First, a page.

Anatomic studies of boys with attention-deficit/hyperactivity disorder (ADHD) have detected decreased volumes in total and frontal brain, basal ganglia, and cerebellar vermis. We tested these findings in a sample of girls with ADHD.
Anatomic brain magnetic resonance images from 50 girls with ADHD, of severity comparable with that in previously studied boys, and 50 healthy female control subjects, aged 5 to 15 years, were obtained with a 1.5-T scanner with contiguous 2-mm coronal slices and 1.5-mm axial slices. We measured volumes of total cerebrum, frontal lobes, caudate nucleus, globus pallidus, cerebellum, and cerebellar vermis. Behavioral measures included structured psychiatric interviews, parent and teacher ratings, and the Wechsler vocabulary and block design subtests.
Total brain volume was smaller in girls with ADHD than in control subjects (effect size, 0.40; P =.05). As in our previous study in boys with ADHD, girls with ADHD had significantly smaller volumes in the posterior-inferior cerebellar vermis (lobules VIII-X; effect size, 0.54; P =.04), even when adjusted for total cerebral volume and vocabulary score. Patients and controls did not differ in asymmetry in any region. Morphometric differences correlated significantly with several ratings of ADHD severity and were not predicted by past or present stimulant drug exposure.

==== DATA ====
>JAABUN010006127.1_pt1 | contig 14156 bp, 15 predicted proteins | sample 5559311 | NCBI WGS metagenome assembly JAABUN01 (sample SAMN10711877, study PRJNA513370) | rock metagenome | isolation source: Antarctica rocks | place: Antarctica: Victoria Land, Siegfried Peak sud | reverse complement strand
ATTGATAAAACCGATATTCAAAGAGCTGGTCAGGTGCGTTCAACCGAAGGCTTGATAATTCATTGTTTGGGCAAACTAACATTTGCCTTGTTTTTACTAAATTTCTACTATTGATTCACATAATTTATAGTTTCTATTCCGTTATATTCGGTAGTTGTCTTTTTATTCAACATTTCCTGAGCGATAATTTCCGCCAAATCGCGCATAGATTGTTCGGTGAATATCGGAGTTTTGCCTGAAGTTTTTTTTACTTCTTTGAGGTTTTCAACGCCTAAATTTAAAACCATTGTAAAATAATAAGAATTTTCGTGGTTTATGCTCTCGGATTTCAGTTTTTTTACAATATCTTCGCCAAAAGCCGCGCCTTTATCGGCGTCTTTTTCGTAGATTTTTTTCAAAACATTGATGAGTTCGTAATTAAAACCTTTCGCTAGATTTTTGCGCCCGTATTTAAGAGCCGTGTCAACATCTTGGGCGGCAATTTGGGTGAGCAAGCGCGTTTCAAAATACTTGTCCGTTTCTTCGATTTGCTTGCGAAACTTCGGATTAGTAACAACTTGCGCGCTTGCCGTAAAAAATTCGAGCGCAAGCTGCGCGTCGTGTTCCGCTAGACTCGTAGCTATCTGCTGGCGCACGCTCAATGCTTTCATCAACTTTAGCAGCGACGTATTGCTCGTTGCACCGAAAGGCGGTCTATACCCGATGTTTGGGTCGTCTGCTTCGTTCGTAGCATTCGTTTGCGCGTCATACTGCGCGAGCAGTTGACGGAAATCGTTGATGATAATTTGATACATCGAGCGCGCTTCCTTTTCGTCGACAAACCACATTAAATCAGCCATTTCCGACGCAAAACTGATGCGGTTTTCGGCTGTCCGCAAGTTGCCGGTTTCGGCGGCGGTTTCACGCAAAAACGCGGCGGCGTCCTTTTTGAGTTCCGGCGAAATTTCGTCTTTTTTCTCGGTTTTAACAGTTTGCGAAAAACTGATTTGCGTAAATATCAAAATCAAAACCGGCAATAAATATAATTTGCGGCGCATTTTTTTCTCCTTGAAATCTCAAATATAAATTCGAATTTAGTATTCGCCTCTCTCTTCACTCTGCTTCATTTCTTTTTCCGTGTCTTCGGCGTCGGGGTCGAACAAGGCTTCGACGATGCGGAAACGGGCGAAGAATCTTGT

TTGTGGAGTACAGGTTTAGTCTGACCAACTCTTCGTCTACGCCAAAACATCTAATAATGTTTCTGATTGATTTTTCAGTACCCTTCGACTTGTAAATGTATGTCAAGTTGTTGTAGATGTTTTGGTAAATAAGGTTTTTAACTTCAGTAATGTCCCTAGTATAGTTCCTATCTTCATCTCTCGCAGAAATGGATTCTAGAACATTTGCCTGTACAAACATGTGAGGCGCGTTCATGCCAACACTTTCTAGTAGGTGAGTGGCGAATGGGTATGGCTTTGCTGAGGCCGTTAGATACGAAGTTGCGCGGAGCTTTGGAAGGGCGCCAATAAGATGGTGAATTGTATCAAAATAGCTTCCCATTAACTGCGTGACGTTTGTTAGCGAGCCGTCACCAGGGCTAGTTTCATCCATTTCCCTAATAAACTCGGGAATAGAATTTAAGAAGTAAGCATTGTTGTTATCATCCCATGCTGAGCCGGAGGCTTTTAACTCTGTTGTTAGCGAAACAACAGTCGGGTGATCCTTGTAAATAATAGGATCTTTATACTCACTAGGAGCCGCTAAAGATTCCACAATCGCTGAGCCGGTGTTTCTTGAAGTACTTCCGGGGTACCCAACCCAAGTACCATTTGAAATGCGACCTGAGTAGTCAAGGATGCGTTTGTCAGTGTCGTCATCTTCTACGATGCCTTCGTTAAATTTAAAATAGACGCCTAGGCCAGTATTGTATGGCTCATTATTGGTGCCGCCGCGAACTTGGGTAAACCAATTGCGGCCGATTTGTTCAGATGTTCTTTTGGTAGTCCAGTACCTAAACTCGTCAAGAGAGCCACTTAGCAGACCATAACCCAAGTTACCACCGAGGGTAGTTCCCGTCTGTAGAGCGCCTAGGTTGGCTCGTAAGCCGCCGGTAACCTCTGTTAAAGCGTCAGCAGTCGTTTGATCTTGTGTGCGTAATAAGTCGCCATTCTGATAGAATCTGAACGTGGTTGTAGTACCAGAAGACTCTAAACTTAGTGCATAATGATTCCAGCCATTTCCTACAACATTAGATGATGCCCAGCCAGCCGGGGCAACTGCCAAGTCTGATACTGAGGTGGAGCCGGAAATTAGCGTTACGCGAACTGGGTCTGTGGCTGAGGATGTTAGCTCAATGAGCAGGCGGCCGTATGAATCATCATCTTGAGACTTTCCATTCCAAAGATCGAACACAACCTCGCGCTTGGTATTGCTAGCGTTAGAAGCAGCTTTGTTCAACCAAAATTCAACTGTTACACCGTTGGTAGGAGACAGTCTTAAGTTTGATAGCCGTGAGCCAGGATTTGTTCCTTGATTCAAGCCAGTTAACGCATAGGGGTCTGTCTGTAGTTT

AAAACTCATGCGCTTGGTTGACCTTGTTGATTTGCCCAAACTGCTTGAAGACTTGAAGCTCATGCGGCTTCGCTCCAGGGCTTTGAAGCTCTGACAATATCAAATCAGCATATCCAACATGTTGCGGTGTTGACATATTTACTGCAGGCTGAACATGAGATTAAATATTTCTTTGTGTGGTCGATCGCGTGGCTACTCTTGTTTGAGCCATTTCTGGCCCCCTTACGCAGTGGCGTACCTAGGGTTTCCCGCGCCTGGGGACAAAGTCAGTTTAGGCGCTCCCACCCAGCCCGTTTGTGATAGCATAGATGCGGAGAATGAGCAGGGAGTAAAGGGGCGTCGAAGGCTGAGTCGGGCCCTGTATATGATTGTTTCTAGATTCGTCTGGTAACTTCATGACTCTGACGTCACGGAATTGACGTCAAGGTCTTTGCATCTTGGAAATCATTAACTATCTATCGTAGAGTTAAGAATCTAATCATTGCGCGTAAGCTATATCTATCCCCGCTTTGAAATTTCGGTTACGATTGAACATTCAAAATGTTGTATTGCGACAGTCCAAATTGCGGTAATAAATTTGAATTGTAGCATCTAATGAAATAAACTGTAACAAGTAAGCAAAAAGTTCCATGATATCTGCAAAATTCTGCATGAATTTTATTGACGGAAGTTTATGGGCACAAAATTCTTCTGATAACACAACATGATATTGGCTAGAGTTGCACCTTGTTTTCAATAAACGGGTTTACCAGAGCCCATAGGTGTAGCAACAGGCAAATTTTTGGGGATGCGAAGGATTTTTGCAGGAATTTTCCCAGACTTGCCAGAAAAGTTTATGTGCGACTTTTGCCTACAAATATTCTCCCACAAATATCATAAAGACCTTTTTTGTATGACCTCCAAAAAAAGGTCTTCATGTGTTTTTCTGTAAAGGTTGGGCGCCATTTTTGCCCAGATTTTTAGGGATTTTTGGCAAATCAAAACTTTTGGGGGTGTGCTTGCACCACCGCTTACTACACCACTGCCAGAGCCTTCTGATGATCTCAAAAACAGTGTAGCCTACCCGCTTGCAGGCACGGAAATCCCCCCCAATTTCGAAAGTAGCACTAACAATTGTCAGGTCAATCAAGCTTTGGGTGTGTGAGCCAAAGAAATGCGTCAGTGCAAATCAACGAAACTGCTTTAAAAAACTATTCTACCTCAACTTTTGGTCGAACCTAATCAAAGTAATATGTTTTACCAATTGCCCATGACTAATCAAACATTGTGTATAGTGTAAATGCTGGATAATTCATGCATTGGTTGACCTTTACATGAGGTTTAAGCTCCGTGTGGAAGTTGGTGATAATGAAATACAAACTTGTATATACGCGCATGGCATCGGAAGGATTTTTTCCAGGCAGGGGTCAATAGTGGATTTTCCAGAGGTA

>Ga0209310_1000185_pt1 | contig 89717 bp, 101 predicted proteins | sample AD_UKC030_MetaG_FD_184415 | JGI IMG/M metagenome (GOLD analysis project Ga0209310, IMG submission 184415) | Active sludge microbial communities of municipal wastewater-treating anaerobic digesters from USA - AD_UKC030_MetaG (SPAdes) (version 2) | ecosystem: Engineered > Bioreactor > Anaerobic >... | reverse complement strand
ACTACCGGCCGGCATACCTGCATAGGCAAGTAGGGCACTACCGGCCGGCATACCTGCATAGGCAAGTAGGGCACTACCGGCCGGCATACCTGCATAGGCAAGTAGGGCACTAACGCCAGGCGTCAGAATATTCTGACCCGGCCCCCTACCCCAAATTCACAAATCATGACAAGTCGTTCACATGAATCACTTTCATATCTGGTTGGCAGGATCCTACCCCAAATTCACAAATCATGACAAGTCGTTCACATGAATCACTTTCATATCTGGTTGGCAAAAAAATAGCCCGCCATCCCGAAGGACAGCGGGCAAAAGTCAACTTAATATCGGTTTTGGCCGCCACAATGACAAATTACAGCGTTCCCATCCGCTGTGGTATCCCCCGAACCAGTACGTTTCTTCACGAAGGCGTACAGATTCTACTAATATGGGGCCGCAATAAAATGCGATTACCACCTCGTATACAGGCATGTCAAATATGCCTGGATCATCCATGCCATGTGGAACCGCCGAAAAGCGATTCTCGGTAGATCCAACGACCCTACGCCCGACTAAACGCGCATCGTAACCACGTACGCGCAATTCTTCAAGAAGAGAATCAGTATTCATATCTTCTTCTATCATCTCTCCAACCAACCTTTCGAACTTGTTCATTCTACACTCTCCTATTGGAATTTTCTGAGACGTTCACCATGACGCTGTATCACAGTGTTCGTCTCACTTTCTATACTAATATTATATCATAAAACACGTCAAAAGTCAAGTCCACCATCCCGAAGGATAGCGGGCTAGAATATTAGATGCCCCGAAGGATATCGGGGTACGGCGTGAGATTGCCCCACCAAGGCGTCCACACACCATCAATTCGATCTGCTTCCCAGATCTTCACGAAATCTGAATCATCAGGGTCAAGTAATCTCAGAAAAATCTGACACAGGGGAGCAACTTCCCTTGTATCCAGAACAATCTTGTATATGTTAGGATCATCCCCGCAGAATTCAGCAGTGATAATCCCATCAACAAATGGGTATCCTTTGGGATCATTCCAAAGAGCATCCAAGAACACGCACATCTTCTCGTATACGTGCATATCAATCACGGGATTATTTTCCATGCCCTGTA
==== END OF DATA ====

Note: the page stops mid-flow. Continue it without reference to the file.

These results confirm previous findings for boys in the posterior-inferior lobules of the cerebellar vermis. The influence of the cerebellar vermis on prefrontal and striatal circuitry should be explored.